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Microsoft documentation on the allocation of pages and extents includes the following sentence:

The SQL Server Database Engine allocates a new extent to an allocation unit only when it cannot quickly find a page in an existing extent with sufficient space to hold the row being inserted.

I was trying to find more concrete information about this behavior, specifically:

  1. What does "quickly" means in this context? Is this wall time? Is it the number of pages checked?
  2. What are some scenarios in which this can happen?

In general, does this mean that in some scenarios my tables might keep growing even if there are pages with enough free space?

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  • What version of SQL Server you are referring you to? The article you referred to is version-specific. Oct 22, 2021 at 11:24

2 Answers 2

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when it cannot quickly find a page in an existing extent with sufficient space to hold the row being inserted.

What are some scenarios in which this can happen?

This behavior only applies to heaps. For BTrees, including Clustered Indexes, the target page is forced by the index sort order.

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  • My initial question was triggered by a behavior seen for a heap. The size of the heap is 30GB with ~50M rows. Data is accessed using 3 types of transactions: A, B, and C. A first interest a small row, than updates it to a larger size. B updates a row back to the initial size. Finally, C removes the row altogether. There is a constant load of A, B, and C. What I've seen is that the heap size would grow while there would be empty pages newer being reused. Could that be one of these scenarios? Oct 23, 2021 at 15:39
  • The update will leave a forwarding pointer on the original page and and after the delete there’s no guarantee the space will be reused. Oct 23, 2021 at 19:29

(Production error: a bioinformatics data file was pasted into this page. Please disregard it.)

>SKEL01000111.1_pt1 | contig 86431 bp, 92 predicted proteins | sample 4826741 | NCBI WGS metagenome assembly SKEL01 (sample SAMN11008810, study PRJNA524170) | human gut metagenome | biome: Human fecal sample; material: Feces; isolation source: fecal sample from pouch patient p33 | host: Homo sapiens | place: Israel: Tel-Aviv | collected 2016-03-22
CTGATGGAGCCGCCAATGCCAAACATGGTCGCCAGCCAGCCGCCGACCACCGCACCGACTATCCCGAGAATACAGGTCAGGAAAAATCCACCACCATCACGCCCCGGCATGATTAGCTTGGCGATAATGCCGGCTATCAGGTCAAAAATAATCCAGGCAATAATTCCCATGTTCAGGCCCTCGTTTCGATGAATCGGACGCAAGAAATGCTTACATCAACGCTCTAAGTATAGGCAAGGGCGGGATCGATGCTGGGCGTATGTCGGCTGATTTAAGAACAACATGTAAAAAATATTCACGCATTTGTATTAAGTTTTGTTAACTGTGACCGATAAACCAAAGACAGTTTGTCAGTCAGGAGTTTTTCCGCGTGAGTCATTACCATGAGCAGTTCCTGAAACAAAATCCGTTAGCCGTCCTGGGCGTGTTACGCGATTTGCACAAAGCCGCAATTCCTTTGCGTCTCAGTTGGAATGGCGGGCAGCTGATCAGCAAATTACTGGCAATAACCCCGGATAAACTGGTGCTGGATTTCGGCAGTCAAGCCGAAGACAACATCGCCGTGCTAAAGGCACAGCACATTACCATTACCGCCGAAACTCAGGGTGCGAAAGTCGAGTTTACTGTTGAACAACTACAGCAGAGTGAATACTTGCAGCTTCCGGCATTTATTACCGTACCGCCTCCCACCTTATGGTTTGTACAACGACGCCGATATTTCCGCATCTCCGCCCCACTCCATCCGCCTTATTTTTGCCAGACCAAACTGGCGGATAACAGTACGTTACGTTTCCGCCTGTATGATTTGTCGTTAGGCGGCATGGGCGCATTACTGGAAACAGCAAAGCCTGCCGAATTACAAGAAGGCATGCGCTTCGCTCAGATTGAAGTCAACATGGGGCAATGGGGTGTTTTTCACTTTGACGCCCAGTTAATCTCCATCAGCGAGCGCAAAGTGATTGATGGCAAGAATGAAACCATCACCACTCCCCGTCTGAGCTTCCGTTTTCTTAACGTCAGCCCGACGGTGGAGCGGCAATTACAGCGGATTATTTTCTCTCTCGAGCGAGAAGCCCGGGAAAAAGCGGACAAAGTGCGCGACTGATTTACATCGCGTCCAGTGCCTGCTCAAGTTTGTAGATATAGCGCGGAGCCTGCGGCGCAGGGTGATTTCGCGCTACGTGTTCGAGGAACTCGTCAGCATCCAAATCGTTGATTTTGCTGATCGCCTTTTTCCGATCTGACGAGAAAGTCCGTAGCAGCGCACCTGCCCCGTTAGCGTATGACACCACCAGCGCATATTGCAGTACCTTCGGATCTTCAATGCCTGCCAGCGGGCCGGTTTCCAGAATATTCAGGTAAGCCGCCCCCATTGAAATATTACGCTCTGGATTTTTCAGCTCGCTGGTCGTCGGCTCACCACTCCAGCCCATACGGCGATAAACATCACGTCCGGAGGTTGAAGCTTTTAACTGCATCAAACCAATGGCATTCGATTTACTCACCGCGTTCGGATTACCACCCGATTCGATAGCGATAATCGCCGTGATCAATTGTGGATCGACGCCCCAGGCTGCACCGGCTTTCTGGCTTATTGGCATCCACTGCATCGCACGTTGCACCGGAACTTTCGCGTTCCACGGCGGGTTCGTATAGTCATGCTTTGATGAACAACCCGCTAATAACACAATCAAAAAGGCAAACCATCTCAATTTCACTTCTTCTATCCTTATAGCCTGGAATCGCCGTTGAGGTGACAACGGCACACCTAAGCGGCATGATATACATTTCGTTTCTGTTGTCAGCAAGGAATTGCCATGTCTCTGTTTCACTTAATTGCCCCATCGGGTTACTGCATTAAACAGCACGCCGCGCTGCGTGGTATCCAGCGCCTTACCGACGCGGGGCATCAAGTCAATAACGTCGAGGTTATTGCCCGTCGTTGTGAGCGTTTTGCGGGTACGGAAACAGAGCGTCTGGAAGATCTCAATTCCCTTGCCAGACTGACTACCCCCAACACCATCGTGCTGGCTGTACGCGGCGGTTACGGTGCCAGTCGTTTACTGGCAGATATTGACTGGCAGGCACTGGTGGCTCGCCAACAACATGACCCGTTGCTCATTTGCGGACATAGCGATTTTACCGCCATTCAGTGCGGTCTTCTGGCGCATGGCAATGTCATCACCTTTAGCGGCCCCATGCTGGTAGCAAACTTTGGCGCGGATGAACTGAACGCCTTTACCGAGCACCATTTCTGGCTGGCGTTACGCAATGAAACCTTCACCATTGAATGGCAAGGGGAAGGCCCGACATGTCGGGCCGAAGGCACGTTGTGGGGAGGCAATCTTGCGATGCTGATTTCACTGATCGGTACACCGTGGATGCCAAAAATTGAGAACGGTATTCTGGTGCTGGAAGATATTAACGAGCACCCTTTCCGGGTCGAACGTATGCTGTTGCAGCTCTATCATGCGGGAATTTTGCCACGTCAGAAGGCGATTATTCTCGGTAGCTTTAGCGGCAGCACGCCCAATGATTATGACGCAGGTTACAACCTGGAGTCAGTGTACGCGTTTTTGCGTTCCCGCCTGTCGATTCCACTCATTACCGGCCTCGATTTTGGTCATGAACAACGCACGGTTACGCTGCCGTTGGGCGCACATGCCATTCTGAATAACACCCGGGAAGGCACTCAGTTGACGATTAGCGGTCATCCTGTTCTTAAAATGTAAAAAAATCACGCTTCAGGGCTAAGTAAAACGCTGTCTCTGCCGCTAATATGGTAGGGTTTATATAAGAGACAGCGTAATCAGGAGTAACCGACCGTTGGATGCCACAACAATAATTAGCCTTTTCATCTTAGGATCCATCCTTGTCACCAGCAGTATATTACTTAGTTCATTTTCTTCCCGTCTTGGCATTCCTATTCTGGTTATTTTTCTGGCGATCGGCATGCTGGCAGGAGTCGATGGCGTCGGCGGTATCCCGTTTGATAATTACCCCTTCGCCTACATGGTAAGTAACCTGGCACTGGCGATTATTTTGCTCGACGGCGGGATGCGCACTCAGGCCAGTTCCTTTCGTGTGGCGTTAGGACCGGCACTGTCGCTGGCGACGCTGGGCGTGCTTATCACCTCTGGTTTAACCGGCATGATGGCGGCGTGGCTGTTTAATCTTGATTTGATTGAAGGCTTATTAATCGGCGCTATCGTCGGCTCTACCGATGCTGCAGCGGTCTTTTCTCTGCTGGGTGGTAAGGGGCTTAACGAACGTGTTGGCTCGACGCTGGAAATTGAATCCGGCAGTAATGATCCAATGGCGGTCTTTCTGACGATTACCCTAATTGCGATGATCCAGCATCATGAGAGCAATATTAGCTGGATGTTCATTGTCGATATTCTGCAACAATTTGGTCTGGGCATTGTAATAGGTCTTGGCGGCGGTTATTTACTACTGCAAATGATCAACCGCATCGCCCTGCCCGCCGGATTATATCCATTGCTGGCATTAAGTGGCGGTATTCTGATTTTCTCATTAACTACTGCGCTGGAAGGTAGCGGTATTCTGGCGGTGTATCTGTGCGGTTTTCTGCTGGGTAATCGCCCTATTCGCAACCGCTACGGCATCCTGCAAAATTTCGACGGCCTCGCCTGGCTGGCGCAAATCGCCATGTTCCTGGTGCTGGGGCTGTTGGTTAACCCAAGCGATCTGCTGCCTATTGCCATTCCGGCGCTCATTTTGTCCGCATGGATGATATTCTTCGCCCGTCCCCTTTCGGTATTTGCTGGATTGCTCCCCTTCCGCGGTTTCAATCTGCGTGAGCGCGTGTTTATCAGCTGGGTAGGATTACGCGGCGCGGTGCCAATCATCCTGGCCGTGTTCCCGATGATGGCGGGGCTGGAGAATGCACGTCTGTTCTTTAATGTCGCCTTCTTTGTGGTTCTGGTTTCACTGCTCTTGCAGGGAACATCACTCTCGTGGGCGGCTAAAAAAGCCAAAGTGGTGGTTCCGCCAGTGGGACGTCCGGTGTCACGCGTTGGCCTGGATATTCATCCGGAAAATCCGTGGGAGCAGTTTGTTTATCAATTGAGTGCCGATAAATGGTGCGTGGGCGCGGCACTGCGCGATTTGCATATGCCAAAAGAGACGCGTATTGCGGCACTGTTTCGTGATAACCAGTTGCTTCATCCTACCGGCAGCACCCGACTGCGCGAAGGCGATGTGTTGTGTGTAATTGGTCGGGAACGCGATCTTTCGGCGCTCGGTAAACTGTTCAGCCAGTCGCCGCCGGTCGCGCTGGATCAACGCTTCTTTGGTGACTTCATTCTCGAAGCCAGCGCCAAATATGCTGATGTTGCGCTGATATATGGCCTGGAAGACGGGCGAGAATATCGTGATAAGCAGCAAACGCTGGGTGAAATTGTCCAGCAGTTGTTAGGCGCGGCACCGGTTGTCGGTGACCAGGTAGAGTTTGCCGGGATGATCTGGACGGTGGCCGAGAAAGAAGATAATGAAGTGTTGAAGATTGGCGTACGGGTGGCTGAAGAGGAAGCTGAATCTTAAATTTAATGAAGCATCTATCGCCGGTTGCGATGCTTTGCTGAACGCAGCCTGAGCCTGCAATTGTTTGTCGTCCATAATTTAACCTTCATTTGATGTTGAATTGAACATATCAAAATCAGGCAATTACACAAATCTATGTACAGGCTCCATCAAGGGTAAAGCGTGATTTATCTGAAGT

• When checking forwarded_records_count withsys.dm_db_index_physical_stats I haven't seen that many - tens at most. Oct 24, 2021 at 19:37
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This is a very hard core example of "it depends" to get to anything approaching a correct answer. So, let's say you're inserting data. It's a clustered index. SQL Server will go to the extend where the key indicates that the data should go. If there is room, it adds the data. If not, you get new allocations. Simple.

Now, let's assume the same scenario, but it's an update. It goes to the key, looks at the page and the data, there's no room. New allocations.

Quickly simply means, it's right there. If you have pages with really odd fragmentation where, with a lot of work, data could be added to the page, in little chunks all over the place... No, that's not what happens. It needs to have contiguous space to write. If not, it goes and gets more.

Each scenario is going to be different based on the type of operation, the indexes involved, the size & amount of data, the type of data, distribution of the data across the page, in short, the details matter. However, the general behavior is very much exactly as defined. If there's room, it uses it. If there's not, it doesn't.

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